Don’t be afraid to fail!
Making stuff is rarely a straight line from start to finish. You will fail and make mistakes in small or large ways before it works. It can be simple things such a buying the wrong size screw. It can be highly annoying things like breaking your 3D printed part when you try to remove it from the bed, so you have to reprint it and wait another day. Or you may realize that that your idea breaks the laws of physics and could never work.
This can be very frustrating, but remember, “failure” is part of the process. It doesn’t make you a “failed” person. Iteration is a natural part of design. You try something, and if it doesn’t work, you change it and try it again. And if it still doesn’t work, you change it again. That’s why making stuff sometimes is so hard work. Or as I like to say it: “Good things don’t come to those who wait. They come to those who work their butts off and never give up”.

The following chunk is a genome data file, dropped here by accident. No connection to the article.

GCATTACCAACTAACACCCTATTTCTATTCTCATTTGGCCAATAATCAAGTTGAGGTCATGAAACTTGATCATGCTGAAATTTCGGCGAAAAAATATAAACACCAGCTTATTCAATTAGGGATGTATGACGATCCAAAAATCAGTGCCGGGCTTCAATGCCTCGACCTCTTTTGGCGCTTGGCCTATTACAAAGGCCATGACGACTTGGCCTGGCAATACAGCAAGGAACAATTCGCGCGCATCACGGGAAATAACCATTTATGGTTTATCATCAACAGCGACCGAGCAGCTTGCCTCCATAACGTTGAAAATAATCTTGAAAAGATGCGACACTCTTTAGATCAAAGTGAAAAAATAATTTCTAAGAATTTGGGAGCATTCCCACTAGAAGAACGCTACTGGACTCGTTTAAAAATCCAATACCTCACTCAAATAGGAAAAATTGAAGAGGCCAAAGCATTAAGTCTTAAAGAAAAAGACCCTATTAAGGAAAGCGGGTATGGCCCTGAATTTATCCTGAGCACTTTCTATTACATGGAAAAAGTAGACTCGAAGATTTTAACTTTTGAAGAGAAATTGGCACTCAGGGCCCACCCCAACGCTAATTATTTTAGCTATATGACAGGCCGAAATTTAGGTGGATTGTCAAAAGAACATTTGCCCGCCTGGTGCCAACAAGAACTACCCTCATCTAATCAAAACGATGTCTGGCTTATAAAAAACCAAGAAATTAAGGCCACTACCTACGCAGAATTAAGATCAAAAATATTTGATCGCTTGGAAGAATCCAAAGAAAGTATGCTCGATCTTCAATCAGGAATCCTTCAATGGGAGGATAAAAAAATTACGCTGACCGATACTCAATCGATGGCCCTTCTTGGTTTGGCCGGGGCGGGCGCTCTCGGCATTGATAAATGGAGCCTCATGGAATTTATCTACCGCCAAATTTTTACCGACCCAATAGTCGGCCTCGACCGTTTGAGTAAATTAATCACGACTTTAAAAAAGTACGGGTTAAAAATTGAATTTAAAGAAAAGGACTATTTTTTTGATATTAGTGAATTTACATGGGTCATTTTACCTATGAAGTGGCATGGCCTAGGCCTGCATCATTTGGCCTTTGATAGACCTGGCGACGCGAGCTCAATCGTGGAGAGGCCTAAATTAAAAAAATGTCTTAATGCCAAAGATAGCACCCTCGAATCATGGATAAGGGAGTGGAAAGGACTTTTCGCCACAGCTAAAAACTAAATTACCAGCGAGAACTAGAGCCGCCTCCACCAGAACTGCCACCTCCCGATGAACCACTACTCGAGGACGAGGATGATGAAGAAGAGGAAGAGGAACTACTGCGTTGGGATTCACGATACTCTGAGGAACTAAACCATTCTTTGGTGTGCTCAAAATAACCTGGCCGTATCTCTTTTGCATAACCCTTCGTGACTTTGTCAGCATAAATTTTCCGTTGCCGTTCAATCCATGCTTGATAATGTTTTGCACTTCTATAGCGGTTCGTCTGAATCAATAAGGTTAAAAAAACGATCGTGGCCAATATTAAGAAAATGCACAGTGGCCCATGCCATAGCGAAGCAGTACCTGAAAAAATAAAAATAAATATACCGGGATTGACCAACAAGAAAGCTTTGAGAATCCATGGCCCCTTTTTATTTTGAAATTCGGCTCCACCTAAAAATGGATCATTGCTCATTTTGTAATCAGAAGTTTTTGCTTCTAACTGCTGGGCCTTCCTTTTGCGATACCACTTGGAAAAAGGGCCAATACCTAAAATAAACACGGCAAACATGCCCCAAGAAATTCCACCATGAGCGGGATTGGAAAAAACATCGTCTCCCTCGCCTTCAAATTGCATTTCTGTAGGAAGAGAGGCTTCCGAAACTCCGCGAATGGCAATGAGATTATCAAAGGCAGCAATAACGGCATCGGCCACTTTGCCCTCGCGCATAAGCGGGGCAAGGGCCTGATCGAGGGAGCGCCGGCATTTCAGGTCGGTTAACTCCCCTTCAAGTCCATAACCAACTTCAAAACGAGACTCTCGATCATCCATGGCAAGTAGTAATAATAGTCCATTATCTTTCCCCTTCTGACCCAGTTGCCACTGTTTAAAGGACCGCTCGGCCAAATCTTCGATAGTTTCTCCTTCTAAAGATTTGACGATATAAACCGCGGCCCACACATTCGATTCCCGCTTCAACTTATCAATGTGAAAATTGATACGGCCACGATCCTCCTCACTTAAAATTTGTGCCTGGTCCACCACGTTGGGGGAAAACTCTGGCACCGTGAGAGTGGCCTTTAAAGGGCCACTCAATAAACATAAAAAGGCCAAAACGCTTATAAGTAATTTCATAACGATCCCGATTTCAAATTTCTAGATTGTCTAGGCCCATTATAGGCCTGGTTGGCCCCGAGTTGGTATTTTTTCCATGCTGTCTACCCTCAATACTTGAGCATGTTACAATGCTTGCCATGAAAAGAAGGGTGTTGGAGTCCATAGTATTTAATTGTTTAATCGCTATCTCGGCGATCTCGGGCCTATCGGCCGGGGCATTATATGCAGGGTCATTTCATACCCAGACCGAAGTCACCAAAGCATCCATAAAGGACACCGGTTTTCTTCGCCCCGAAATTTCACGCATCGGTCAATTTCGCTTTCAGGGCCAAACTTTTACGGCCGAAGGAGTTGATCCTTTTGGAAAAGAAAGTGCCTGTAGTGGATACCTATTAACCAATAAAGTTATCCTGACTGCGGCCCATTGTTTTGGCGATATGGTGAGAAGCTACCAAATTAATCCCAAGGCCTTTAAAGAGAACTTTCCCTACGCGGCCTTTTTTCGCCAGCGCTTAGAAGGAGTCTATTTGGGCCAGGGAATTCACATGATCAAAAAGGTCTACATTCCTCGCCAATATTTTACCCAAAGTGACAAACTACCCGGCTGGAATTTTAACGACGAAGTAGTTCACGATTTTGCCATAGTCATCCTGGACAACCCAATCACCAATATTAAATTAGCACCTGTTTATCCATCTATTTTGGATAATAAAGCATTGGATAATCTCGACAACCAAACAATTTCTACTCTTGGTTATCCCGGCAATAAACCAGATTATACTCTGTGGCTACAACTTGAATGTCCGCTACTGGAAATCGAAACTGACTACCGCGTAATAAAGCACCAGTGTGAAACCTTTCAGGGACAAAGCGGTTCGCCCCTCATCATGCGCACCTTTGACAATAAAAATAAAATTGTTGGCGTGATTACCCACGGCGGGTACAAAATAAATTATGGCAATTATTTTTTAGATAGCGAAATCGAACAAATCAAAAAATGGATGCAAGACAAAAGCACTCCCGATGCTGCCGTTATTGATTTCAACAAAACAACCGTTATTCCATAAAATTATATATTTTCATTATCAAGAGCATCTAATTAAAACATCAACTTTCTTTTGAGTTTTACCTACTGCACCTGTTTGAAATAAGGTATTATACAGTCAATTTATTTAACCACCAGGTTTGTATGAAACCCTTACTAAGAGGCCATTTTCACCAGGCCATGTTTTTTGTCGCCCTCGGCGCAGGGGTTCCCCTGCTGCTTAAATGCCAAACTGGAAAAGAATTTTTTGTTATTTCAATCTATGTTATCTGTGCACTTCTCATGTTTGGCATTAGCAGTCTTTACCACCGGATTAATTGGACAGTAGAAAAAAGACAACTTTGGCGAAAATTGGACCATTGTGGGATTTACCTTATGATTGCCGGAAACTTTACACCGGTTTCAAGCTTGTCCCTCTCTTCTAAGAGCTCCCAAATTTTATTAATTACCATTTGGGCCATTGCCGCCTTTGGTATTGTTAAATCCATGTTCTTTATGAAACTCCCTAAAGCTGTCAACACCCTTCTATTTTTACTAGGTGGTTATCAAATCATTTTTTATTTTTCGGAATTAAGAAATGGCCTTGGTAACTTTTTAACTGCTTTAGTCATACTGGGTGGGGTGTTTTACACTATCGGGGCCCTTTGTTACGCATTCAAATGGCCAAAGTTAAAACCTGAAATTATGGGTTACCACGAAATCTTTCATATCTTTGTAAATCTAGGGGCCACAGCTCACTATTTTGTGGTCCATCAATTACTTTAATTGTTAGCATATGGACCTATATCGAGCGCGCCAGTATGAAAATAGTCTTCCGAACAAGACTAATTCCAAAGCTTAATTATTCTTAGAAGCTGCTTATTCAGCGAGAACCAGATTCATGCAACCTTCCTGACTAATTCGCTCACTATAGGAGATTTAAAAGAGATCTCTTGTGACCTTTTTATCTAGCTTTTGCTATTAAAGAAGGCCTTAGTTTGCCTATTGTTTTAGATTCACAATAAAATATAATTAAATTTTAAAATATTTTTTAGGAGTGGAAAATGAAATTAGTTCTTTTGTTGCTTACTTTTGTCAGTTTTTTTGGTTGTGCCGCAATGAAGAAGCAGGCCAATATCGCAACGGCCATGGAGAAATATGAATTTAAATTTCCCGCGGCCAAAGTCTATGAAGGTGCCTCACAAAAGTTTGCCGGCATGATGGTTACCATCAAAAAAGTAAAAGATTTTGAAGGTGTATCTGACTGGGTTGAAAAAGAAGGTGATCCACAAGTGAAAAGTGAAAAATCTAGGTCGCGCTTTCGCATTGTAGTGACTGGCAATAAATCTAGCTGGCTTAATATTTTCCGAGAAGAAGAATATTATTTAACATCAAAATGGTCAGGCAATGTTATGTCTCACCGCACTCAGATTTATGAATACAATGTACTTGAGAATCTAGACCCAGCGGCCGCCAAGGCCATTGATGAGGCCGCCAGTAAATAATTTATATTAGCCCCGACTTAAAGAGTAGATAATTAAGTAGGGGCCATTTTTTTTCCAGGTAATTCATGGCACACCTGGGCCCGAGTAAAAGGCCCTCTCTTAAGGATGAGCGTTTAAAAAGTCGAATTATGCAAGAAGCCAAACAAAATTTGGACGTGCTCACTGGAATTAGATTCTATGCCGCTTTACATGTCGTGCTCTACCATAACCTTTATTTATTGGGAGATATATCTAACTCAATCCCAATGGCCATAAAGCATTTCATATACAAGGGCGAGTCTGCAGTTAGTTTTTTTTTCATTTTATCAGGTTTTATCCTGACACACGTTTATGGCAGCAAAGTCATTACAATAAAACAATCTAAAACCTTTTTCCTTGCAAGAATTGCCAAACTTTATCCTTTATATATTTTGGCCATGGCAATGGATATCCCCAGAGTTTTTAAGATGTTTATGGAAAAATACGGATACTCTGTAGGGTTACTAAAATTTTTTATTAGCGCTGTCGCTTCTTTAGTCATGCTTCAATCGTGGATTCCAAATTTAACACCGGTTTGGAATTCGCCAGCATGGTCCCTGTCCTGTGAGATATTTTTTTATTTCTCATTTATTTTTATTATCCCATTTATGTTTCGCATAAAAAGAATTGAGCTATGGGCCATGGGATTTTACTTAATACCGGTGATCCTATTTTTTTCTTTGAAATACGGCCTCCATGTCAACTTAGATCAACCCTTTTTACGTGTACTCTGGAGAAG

There is a famous quote from Thomas Edison saying that “I didn’t fail 1000 times. The light bulb was developed in 1001 steps”. I don’t know if Edison really ever said that, but it is most likely true that it took him at least 1000 attempts before he made it work.
My friend Amy Elliot explains the importance of “failing” in her TED talk. Amy has a PhD in mechanical engineering (just like I do), is a 3D printing expert at the Oak Ridge National Laboratory, TV host for “Outrageous Acts of Science”, and in my opinion a true engineering superhero! Watch her TED talk below.